What’s interesting is that, just while I’m reading, I’m willing to suspend disbelief in this sceptered-isle, stiff-upper-lip stuff. Continue reading British Summertime (and Paul Cornell’s Books in General)

Surprisingly, This Has Nothing to Do with Michael Jackson

This is the list of cast and crew interviewed for a behind the scenes “making of” documentary from an upcoming Doctor Who DVD (emphasis mine):

• Who Wants to Live Forever? (dur. 24′ 30″) – cast and crew look back at the making of the story. With actors Peter Davison, Nicholas Courtney, Mark Strickson, David Collings and Lucy Benjamin, director Peter Moffatt, script editor Eric Saward and plastic surgeon Dr. Simon Withey.

A Couple of Torchwood Books

Recently a couple of Torchwood books were recommended to me on the Jade Pagoda mailing list. I’ve now read Slow Decay, and decided to review it. I’m going to begin by talking about Another Life. I read Another Life, and tried to read Border Princes, not long after they came out. This is why I’ve only now read Slow Decay.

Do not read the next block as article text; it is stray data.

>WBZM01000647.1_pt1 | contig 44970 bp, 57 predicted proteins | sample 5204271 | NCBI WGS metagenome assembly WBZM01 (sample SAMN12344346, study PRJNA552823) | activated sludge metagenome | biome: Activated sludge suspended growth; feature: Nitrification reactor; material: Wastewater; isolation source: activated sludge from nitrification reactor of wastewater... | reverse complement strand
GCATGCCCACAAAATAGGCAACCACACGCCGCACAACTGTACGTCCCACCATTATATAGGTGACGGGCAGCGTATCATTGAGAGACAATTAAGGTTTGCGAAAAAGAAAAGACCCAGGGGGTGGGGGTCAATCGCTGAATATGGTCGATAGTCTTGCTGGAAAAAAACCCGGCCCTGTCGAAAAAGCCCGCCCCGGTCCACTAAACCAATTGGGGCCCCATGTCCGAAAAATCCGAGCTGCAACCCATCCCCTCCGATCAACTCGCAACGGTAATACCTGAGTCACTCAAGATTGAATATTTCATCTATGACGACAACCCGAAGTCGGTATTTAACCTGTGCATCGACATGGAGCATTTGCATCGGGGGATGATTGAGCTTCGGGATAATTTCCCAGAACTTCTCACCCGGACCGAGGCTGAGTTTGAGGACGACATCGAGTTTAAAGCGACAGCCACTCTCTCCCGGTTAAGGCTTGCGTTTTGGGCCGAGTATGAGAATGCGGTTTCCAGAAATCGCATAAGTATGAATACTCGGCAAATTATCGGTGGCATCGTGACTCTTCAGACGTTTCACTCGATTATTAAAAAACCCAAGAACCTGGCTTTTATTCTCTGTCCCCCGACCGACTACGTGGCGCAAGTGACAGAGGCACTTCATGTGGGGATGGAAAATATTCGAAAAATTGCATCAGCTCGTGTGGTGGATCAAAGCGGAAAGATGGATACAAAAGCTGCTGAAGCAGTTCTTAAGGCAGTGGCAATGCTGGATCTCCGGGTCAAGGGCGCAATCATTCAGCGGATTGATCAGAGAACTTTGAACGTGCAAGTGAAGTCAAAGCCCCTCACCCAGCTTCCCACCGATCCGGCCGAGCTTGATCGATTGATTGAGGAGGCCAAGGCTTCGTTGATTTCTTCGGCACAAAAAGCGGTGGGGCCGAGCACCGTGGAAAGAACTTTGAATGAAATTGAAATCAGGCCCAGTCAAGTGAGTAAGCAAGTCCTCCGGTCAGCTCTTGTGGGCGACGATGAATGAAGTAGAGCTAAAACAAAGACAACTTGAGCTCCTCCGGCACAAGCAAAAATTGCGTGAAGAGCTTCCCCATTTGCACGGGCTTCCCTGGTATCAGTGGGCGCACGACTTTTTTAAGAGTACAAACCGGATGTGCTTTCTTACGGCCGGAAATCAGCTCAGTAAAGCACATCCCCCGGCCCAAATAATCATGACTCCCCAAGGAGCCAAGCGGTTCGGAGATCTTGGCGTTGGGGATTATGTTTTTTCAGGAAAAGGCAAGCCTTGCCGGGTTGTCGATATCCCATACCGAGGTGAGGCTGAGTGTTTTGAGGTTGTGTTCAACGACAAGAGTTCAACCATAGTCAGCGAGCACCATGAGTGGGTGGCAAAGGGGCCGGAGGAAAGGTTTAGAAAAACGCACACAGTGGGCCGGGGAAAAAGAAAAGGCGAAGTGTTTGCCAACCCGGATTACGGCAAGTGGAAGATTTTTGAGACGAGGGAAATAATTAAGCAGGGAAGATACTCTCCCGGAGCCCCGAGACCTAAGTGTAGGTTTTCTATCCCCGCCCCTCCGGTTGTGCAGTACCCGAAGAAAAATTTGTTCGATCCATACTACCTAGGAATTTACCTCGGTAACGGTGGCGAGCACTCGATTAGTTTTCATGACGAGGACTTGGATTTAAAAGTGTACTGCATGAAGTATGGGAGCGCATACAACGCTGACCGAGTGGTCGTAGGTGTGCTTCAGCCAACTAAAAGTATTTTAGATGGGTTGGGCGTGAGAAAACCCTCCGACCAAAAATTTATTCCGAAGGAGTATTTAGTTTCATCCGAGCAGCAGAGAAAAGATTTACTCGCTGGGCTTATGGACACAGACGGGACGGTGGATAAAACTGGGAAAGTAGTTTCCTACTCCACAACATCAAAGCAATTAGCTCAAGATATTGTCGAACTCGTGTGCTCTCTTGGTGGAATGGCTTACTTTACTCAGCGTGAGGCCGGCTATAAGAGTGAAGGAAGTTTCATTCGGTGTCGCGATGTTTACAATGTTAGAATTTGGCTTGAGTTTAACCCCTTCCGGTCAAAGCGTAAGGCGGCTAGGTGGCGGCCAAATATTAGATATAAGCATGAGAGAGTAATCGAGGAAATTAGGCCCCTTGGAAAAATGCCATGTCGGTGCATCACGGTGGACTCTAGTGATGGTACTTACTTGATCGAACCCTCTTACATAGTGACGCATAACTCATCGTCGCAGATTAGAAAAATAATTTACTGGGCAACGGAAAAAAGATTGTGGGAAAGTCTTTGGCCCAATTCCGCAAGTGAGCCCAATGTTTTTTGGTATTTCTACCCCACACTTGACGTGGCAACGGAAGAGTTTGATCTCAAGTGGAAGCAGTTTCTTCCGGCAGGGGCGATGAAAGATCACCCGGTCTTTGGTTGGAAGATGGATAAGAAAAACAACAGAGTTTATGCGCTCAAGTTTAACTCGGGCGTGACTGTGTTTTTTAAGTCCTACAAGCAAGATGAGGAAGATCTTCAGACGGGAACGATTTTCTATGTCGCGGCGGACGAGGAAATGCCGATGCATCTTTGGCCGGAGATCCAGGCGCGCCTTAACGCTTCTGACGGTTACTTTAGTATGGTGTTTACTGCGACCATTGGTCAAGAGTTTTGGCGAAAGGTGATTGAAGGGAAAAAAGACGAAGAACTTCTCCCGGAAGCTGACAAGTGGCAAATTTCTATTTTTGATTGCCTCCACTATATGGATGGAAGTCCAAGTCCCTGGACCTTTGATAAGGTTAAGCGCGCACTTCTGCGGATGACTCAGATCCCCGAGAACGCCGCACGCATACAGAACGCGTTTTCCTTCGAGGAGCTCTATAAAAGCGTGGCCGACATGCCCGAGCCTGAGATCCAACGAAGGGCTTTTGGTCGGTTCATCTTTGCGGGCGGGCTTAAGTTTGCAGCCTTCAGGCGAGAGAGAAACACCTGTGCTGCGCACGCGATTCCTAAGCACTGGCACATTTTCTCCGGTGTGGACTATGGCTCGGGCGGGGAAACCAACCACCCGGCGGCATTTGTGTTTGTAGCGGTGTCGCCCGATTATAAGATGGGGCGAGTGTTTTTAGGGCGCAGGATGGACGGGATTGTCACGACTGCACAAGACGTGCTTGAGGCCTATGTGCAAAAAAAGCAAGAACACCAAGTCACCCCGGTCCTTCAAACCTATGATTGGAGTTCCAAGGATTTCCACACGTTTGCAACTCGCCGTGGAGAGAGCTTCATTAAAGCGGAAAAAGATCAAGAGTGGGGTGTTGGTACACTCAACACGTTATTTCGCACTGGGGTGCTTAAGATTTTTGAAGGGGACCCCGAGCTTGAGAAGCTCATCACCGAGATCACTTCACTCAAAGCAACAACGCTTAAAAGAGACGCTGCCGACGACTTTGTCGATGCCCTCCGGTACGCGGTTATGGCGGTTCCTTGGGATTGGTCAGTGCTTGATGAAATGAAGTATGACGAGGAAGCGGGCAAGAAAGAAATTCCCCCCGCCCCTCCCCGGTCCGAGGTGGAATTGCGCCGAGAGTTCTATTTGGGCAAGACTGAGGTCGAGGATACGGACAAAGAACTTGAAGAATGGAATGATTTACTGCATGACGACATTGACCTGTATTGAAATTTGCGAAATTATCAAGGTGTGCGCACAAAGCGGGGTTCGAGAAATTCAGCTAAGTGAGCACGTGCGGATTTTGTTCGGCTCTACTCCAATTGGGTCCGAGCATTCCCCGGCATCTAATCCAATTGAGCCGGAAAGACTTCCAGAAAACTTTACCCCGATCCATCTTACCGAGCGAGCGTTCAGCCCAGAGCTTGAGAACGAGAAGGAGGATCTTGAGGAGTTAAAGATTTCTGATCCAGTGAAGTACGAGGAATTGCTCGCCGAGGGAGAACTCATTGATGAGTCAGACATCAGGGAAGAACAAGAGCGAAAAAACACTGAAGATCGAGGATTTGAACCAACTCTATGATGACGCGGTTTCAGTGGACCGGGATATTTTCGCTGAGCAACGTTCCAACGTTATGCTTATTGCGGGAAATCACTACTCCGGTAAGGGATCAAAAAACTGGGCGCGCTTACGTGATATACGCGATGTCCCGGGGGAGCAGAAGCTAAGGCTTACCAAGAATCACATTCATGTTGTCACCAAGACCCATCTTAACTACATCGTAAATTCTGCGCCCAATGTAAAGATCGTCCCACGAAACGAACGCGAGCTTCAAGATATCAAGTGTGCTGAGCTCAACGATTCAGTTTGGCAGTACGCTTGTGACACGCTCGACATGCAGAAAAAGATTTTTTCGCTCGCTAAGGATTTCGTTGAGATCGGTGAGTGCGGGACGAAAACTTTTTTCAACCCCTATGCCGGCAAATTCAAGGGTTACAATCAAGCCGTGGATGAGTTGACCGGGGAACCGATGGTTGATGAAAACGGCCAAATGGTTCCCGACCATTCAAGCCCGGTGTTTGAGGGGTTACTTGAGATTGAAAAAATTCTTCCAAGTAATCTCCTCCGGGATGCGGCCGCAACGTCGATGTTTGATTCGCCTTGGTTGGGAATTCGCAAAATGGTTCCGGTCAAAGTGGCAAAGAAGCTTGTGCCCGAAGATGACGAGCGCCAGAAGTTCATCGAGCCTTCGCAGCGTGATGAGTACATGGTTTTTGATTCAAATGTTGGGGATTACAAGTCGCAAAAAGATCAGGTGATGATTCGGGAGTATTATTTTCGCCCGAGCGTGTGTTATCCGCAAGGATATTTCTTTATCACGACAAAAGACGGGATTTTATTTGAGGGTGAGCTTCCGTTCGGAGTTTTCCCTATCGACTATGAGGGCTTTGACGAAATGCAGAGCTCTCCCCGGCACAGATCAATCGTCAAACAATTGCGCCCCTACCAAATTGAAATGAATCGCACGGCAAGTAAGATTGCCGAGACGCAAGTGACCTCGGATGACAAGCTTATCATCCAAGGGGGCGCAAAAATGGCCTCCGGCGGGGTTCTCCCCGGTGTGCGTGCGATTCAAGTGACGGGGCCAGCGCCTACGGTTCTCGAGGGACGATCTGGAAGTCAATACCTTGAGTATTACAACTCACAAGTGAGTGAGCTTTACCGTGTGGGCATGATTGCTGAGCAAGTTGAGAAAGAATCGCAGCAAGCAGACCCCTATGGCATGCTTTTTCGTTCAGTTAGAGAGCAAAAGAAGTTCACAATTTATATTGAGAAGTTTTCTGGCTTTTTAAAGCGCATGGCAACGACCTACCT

Torchwood is strange. It has moments of genuinely good drama, sometimes, but for the most part it’s fun for reasons the producers did not intend and will never fully understand. At heart it’s a series about dumb, horny college kids who somehow got the keys to the most powerful paranormal investigations agency in Wales… basically a Battlestar Galactica-style dark reimagining of Scooby-Doo, Where Are You?, except instead of a talking Great Dane it has Ianto.

Continue reading A Couple of Torchwood Books

Doctor Who Reviews: Shadowmind

You know what’s interesting about Shadowmind? It turns out I’d never read it before. I skipped it when it came out due to a limited teenage book-buying budget and mediocre reviews. Much later I decided I wanted an obsessive-compulsively complete New Adventures collection, picked up a copy at a used bookstore… and immediately forgot about it.

You can’t blame me. By that time I was all too familiar with Christopher Bulis. Among Doctor Who fans the Bulis name is synonymous with “meh.” As I’ve mentioned before, Bulis’s trademark move is to take a really amazing, ass-kicking central concept and surgically remove the fun. I’ll bet his novels sound wonderful in outline–Space marines meet Dungeons and Dragons! A steampunk expedition to the moon! I imagine Bulis working far into the night on his outline. Sweating over it until it gleams. With sweat. Finally he holds the precious document to the light. It’s perfect. “This is the most brilliant idea I’ve had so far!” exclaims Bulis. “Now… how can I make it suck?”

Continue reading Doctor Who Reviews: Shadowmind